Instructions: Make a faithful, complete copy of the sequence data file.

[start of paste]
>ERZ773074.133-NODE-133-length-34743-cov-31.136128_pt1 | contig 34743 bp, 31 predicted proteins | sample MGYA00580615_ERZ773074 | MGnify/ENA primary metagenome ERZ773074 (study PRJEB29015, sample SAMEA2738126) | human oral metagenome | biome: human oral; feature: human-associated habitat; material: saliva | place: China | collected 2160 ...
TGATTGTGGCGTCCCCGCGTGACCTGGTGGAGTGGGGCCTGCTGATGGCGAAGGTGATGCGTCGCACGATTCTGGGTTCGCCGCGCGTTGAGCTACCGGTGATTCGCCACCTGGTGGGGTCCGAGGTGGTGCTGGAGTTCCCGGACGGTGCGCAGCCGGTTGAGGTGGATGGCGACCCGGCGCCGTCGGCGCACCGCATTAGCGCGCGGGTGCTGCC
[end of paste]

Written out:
>ERZ773074.133-NODE-133-length-34743-cov-31.136128_pt1 | contig 34743 bp, 31 predicted proteins | sample MGYA00580615_ERZ773074 | MGnify/ENA primary metagenome ERZ773074 (study PRJEB29015, sample SAMEA2738126) | human oral metagenome | biome: human oral; feature: human-associated habitat; material: saliva | place: China | collected 2160 ...
TGATTGTGGCGTCCCCGCGTGACCTGGTGGAGTGGGGCCTGCTGATGGCGAAGGTGATGCGTCGCACGATTCTGGGTTCGCCGCGCGTTGAGCTACCGGTGATTCGCCACCTGGTGGGGTCCGAGGTGGTGCTGGAGTTCCCGGACGGTGCGCAGCCGGTTGAGGTGGATGGCGACCCGGCGCCGTCGGCGCACCGCATTAGCGCGCGGGTGCTGCC